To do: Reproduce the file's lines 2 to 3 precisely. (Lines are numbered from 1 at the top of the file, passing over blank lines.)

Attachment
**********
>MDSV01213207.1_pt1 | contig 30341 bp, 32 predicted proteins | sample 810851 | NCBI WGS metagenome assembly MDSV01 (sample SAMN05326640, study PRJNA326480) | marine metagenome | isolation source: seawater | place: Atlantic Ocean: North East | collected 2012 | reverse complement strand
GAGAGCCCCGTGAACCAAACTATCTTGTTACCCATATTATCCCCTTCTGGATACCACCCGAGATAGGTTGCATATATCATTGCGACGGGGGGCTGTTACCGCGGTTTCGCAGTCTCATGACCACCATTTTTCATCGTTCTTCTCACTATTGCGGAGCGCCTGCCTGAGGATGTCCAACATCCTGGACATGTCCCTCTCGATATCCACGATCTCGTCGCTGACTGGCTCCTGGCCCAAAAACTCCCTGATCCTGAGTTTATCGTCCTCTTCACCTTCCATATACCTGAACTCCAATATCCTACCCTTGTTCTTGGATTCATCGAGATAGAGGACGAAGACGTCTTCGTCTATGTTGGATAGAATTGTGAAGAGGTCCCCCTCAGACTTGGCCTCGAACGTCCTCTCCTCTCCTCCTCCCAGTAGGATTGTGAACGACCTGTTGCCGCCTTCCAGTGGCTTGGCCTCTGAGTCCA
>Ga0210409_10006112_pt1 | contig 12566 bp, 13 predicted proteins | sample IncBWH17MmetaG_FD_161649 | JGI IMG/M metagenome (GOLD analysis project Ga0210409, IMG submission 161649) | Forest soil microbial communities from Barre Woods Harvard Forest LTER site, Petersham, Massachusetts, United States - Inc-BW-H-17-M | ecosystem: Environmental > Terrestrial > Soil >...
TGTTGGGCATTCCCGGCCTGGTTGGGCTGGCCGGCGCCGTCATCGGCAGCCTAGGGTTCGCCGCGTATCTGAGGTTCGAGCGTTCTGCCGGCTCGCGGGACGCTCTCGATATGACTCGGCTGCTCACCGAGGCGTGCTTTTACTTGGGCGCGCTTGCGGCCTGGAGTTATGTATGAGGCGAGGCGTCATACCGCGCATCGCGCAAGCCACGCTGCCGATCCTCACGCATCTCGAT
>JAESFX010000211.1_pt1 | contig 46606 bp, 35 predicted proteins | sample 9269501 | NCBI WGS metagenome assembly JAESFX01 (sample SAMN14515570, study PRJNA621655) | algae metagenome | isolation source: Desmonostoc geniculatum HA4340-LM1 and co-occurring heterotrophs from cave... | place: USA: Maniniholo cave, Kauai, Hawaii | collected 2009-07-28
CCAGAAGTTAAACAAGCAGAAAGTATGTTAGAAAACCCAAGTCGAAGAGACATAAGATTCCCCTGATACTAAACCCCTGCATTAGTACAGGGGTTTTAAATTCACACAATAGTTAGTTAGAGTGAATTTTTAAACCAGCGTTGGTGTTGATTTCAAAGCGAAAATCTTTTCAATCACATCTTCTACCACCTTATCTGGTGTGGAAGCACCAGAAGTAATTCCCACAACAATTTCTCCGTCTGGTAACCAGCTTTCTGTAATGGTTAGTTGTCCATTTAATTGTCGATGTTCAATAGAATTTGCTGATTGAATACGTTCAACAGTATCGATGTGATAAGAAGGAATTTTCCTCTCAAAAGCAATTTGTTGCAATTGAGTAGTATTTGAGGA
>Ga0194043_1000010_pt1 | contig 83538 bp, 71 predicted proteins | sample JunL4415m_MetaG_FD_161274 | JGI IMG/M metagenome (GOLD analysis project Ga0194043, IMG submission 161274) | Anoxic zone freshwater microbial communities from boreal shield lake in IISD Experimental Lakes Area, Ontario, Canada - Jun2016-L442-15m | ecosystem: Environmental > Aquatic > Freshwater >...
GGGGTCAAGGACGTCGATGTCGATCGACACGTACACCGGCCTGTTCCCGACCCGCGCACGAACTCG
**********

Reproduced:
GAGAGCCCCGTGAACCAAACTATCTTGTTACCCATATTATCCCCTTCTGGATACCACCCGAGATAGGTTGCATATATCATTGCGACGGGGGGCTGTTACCGCGGTTTCGCAGTCTCATGACCACCATTTTTCATCGTTCTTCTCACTATTGCGGAGCGCCTGCCTGAGGATGTCCAACATCCTGGACATGTCCCTCTCGATATCCACGATCTCGTCGCTGACTGGCTCCTGGCCCAAAAACTCCCTGATCCTGAGTTTATCGTCCTCTTCACCTTCCATATACCTGAACTCCAATATCCTACCCTTGTTCTTGGATTCATCGAGATAGAGGACGAAGACGTCTTCGTCTATGTTGGATAGAATTGTGAAGAGGTCCCCCTCAGACTTGGCCTCGAACGTCCTCTCCTCTCCTCCTCCCAGTAGGATTGTGAACGACCTGTTGCCGCCTTCCAGTGGCTTGGCCTCTGAGTCCA
>Ga0210409_10006112_pt1 | contig 12566 bp, 13 predicted proteins | sample IncBWH17MmetaG_FD_161649 | JGI IMG/M metagenome (GOLD analysis project Ga0210409, IMG submission 161649) | Forest soil microbial communities from Barre Woods Harvard Forest LTER site, Petersham, Massachusetts, United States - Inc-BW-H-17-M | ecosystem: Environmental > Terrestrial > Soil >...